Anyone who's a parent can probably testify to this - there a couple of things children say that are particularly annoying.
There's the universally recognized - "Are we there yet?" Beloved by every parent, especially when you've only got two more hours to go.
Another has to be that rather disheartening "I'm borrrrred" on just the second day of March break. Always a popular one.
Of course, when little Malcolm or Amanda says they're bored, the first instinct of many a parent is to find something for them to do.
But is that the best thing to do? Well, maybe not.
Education expert Dr. Teresa Belton says parents should let their kids get bored because it can help develop their imagination.
Belton told the BBC that in modern society we seem to think children should be active all the time because boredom can be "an uncomfortable feeling."
But she said that can also affect our natural ability to be creative.
"When children have nothing to do now, they immediately switch on the TV, the computer, the phone or some kind of screen. The time they spend on these things has increased," she said.
"But children need to have stand-and-stare time, time imagining and pursuing their own thinking processes or assimilating their experiences through play or just observing the world around them."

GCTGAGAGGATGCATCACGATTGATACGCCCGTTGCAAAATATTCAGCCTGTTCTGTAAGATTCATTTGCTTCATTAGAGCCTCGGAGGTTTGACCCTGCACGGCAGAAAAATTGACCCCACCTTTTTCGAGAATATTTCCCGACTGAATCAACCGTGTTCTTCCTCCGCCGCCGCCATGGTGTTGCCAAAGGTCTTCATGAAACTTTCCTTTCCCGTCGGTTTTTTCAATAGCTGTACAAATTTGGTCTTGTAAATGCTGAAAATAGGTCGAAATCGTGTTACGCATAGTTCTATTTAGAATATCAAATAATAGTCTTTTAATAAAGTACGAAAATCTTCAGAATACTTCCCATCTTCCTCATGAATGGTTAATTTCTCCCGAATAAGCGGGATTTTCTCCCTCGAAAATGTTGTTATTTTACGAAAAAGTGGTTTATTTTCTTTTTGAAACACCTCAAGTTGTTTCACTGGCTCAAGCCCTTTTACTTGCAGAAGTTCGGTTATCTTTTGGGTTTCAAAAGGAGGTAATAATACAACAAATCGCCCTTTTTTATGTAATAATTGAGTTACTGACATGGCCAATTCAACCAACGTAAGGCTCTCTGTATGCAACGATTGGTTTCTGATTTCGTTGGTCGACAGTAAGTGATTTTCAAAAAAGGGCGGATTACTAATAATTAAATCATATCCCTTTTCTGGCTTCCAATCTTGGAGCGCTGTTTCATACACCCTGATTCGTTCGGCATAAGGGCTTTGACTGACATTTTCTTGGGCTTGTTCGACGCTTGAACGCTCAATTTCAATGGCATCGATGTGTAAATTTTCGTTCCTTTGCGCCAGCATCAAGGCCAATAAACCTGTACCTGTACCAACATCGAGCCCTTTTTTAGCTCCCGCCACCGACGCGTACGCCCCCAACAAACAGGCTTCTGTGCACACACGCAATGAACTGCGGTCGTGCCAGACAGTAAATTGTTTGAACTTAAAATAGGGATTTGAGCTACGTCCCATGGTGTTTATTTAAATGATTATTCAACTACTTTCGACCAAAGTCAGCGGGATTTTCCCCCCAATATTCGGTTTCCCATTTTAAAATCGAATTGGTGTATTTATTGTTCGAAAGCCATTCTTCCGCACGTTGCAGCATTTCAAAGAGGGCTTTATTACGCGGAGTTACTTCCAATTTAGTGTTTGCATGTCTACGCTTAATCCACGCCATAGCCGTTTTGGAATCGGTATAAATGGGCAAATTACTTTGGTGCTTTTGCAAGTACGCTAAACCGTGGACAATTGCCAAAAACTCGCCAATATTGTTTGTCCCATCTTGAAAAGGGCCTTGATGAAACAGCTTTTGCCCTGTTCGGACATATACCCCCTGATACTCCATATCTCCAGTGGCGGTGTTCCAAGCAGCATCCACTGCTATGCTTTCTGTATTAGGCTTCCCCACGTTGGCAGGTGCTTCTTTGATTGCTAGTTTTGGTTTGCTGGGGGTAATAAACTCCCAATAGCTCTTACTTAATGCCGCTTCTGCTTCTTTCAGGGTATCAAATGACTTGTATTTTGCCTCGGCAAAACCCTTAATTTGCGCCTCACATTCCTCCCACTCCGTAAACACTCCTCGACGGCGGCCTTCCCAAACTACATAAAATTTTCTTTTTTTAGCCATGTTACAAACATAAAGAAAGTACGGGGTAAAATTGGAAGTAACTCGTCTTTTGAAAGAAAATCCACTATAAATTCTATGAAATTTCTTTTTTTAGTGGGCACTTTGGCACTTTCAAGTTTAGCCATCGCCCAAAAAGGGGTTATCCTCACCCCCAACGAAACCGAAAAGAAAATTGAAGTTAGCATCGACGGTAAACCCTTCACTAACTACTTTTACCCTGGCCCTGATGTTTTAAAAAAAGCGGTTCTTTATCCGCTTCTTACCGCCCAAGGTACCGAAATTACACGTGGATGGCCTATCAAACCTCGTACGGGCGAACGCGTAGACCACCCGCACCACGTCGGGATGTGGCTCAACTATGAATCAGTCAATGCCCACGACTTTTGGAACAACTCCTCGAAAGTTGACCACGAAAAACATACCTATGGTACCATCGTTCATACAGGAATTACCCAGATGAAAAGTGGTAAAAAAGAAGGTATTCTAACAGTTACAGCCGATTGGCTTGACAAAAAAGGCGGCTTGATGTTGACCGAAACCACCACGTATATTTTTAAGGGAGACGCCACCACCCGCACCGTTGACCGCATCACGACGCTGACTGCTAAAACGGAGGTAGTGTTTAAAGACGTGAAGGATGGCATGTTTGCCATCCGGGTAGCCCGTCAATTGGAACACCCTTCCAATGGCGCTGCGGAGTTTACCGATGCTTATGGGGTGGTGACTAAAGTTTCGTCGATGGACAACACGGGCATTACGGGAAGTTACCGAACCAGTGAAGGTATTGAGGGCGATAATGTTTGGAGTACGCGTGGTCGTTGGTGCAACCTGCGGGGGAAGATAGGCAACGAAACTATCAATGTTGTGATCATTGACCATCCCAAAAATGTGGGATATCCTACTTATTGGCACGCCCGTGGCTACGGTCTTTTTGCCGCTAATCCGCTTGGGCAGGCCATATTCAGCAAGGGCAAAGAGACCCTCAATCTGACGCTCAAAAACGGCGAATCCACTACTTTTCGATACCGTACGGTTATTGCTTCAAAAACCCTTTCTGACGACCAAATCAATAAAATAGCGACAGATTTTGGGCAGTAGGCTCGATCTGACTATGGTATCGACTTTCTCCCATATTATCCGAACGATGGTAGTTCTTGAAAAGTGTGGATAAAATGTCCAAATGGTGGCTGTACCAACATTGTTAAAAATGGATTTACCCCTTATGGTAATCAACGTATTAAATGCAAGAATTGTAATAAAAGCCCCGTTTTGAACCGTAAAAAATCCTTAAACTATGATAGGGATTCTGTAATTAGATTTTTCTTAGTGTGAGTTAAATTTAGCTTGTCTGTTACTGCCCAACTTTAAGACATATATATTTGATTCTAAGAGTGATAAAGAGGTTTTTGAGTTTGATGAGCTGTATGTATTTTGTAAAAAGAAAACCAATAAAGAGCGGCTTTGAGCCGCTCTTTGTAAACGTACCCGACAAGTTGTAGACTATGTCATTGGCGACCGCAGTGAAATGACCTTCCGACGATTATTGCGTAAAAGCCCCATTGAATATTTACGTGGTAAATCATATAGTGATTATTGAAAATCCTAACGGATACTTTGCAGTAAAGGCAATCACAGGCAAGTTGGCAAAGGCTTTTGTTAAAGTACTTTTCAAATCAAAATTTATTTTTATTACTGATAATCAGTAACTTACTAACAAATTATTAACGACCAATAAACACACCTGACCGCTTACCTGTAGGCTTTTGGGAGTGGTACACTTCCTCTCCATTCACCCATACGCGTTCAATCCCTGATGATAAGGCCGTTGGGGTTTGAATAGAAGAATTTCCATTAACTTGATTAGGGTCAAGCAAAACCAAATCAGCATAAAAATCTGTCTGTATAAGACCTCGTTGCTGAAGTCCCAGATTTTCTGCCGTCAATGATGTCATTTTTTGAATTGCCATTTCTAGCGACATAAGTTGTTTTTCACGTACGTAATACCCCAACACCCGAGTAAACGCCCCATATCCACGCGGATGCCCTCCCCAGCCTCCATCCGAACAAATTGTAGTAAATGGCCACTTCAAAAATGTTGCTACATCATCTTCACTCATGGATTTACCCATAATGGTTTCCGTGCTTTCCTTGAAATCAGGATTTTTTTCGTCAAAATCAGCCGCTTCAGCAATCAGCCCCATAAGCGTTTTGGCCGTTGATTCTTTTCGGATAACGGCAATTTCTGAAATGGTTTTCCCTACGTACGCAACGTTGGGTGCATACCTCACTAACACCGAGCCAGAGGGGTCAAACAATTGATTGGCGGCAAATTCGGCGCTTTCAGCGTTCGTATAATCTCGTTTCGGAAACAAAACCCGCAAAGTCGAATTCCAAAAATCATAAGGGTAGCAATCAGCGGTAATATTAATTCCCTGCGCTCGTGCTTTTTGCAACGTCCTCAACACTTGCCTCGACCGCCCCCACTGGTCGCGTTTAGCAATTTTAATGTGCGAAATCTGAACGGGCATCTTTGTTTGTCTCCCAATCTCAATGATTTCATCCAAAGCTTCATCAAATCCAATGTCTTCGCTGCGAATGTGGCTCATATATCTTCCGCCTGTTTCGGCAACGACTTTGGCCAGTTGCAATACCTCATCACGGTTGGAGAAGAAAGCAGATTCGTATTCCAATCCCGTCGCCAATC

"For the sake of creativity perhaps we need to slow down and stay offline from time to time," she said.
Belton studies the impact of emotions on behaviour and learning, as an academic at University of East Anglia in the U.K.
As the BBC says, she's "interviewed a number of authors, artists and scientists in her exploration of the effects of boredom."
For example, after speaking with British author Meera Syal, Belton said...
"Lack of things to do spurred her to talk to people she would not otherwise have engaged with and to try activities she would not, under other circumstances, have experienced, such as talking to elderly neighbours and learning to bake cakes."
"Boredom is often associated with solitude and Syal spent hours of her early life staring out of the window across fields and woods, watching the changing weather and seasons," said Belton.
"But importantly, boredom made her write. She kept a diary from a young age, filling it with observations, short stories, poems, and diatribe. And she attributes these early beginnings to becoming a writer late in life."